Covid Death in Texas
This article is published by BioEdge and is shared with permission via Creative Commons License for non commercial use. My thoughts will follow at the end of the article.
A Covid-19 death in Texas offers a dramatic demonstration of the opposite poles in end-of-life care.
Michael Hickson was a husband and father of five children and reasonably healthy until 2017, when he suffered permanent brain damage after a heart attack. He became a quadriplegic in need of continuous medical care. On May 15 he tested positive for Covid-19 and ended up in intensive care in an Austin hospital. On June 5 his wife had a conversation with an ICU doctor — which was recorded by one of her friends, and posted to YouTube with a transcription. It is disturbing.
The doctor told Mrs. Hickson that further care for her husband was futile and that, against her wishes, Mr Hickson would not be nourished, hydrated, or receive treatment for pneumonia.
“So as of right now, his quality of life — he doesn’t have much of one,” the doctor said.
“What do you mean? Because he’s paralyzed with a brain injury, he doesn’t have quality of life?” she responded.
“Correct,” the doctor replied.
Mrs Hickson asks who decides whether quality of life is not good. The doctor responds that it’s definitely not him, but the answer to the question about whether more treatment would improve his quality of life was no.
She asks, “Being able to live isn’t improving the quality of life?” He counters with the picture of Mr. Hickson being intubated for more than two weeks. But Mrs. Hickson also gets him to admit that he knows of three people who went through that ordeal and survived. She tells him that her 90-year-old uncle with cancer got Covid-19 and survived.
His response to this was less than tactful: “Well, I’m going to go with the data, I don’t go with stories, because stories don’t help me, OK?” Toward the end of the conversation, he says, “we are going to do what we feel is best for him along with the state and this is what we decided.”
On the following day, Mr. Hickson was moved to hospice care. According to Mrs. Hickson, there they “withdrew food, fluid, and any type of medical treatment” from him, and he died on June 11.
“He regained his personality, had memories of past events, loved to do math calculations, and answer trivia questions,” Mrs. Hickson said in an interview with The Texan. “Why are disabled people considered to have a poor quality of life?”
“This is not isolated,” Kimberlyn Schwartz, Texas Right to Life’s Director of Media and Communication, told The Texan. “Quality of life is a value judgment and is a decision that should be left to the family. This horrible ‘quality of life’ ethic is ingrained in many of our large medical institutions and patients and families need to be vigilant.”
Michael Cook, publisher of BioEdge.
What is Futile Care?
I have written before on every hospital having a futile care policy and your right to ask for it and read it. University of Michigans was published on line and I have a copy of it.
To require a hospital, health facility or agency that maintains a written policy that encourages or allows a health care professional to withhold or discontinue treatment on the grounds of “medical futility,” and applies this policy to the treatment of minors, to provide a copy of the policy to the patient, parent or legal guardian upon request. https://www.michiganvotes.org/2013-SB-165
“The termination of treatment, including life support systems, does not require documentation of death. In appropriate cases, the attending physician may terminate treatment or preclude some or all future treatment with an appropriate written order when the patient is not dead. Cessation of treatment of a patient declared dead does not require specific orders or procedures, nor does it require family consent.” (excerpt from U of M policy)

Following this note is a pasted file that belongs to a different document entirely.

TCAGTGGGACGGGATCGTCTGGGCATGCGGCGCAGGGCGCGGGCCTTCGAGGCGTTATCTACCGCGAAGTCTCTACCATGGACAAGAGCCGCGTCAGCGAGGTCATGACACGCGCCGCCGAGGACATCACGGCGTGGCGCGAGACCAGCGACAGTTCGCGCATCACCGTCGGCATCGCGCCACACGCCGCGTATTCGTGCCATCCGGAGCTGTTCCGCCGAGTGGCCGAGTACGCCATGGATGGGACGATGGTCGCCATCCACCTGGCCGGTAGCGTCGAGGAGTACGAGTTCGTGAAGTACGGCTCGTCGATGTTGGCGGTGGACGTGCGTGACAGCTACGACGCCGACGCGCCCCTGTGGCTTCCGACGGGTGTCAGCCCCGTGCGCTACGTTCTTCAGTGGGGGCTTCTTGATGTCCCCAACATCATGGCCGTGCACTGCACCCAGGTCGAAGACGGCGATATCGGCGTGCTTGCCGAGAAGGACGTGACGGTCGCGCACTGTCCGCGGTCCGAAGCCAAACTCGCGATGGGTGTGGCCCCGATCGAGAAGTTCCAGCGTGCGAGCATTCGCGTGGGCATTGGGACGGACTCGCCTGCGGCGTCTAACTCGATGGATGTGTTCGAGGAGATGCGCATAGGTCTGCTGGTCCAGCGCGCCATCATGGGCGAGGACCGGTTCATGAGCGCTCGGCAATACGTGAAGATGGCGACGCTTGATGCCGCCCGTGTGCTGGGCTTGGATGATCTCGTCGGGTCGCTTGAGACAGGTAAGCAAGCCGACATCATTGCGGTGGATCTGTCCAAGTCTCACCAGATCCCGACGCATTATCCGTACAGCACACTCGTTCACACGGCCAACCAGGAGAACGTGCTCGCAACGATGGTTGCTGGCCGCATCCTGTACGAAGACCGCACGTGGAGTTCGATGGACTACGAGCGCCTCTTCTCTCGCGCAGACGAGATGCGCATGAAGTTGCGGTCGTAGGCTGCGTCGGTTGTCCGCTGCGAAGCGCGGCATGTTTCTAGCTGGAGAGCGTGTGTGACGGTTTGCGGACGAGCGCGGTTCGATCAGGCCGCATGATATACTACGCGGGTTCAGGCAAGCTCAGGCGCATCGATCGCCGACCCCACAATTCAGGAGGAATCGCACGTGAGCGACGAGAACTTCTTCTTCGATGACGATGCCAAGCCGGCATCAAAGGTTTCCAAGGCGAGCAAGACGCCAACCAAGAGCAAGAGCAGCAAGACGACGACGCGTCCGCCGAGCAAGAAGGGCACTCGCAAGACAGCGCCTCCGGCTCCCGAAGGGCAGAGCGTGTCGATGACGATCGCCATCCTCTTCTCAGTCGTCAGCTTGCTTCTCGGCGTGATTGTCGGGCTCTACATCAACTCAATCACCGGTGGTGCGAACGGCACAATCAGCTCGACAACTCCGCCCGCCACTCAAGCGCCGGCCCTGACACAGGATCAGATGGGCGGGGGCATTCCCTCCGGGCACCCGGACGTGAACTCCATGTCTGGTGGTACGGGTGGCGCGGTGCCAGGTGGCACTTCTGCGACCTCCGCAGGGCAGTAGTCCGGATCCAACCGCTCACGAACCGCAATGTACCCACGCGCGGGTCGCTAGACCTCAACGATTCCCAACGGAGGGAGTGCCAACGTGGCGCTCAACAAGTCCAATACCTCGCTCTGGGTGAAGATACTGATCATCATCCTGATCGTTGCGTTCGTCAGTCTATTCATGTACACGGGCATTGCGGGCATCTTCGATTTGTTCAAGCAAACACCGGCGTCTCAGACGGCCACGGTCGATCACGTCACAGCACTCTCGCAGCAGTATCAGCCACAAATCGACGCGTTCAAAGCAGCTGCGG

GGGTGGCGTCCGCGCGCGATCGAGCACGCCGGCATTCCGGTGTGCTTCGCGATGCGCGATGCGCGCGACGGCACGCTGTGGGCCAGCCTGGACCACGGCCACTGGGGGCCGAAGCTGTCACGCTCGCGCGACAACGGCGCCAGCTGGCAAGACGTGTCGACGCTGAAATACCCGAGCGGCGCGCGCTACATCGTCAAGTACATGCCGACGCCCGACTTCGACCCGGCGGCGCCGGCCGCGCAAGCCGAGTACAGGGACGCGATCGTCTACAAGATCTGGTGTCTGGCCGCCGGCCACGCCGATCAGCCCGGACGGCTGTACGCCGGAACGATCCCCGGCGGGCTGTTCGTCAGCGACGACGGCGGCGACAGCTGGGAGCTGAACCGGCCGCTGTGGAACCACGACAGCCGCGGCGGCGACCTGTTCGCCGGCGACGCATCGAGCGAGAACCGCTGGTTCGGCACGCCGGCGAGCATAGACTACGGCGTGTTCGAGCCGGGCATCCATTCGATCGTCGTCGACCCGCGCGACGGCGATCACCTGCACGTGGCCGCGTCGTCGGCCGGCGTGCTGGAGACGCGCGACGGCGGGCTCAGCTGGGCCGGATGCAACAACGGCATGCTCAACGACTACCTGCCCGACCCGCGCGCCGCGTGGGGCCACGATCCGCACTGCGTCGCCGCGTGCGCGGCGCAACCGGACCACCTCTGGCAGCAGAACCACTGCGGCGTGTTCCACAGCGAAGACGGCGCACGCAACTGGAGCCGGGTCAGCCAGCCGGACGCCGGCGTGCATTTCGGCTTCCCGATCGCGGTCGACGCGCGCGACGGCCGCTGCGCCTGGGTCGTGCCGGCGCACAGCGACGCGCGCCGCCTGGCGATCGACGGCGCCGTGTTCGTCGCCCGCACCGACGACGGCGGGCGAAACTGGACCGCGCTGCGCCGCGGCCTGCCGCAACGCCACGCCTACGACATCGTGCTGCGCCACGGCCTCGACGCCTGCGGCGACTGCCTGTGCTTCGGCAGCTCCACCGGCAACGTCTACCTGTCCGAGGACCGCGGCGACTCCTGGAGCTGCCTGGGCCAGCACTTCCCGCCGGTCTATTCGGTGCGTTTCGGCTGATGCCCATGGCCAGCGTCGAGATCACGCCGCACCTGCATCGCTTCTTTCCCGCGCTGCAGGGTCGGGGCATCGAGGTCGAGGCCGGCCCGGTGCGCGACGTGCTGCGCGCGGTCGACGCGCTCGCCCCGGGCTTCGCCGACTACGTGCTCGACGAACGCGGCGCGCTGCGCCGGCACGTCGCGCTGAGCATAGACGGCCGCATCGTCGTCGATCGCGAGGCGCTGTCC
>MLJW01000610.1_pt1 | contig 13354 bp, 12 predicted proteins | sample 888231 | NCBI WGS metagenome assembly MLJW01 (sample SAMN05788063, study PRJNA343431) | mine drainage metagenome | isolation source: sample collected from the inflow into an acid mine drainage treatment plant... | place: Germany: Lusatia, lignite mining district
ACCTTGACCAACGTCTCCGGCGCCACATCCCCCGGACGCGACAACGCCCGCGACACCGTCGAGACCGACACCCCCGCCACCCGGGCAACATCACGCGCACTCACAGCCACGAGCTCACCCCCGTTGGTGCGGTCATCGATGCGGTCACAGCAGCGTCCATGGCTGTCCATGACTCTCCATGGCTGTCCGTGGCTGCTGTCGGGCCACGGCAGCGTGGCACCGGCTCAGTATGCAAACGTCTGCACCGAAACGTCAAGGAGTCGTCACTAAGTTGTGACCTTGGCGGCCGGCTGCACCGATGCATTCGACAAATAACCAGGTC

At this point, several important points need to be made about futile care:
1. Futility is not a medical determination; it is a value judgment. Treatment is refused based on “quality of life” judgmentalism and/or “cost-benefit” analysis.
2. Futility makes patient autonomy a one-way street. For years, we have been told that patients should state in writing what they want or don’t want in the event they become incapacitated. Futile Care Theory makes refusing treatment binding for patients who want to die, but allows doctors/bioethicists the final say over the care of patients who expressed a desire to live.
3. Futility strips from patients and families the power to make medicine’s most important health care decisions and give it to strangers:
4. Futile Care Theory is only the first step toward a coming duty to die. Think of Futile Care Theory as ad hoc health care rationing. Once Obamacare is up and running, centralized boards will create cost-benefit bureaucratic boards that could systemize Futile Care Theory into mandatory refusals or outright health care rationing based on patients’ quality of life. Indeed, rationing has repeatedly been endorsed by notable publications such as The New England Journal of Medicine and The New York Times.
Moreover, if doctors want a patient to die sooner rather than later, they should bear the strong burden of proof in order to prevail. After all, the point of Futile Care Theory is to impose a form of the death penalty. When in doubt, every benefit of doubt belongs to wanted life. John Wesley Smith in 2012. Source
Do you know what the hospitals policy is where you live?
If not, why not? Don’t you want to know how your loved one would be treated if they were admitted to a hospital with a serious injury or Covid Diagnosis?
I’ll leave you with a few other things to ponder….Michael Hickson was a Black man. Would it be great if BLM advocated for this man.
Michael Hickson was disabled. What is the National Council of Disability doing besides writing a letter on how shocked and sadden they were?
Praying for his wife and 5 children.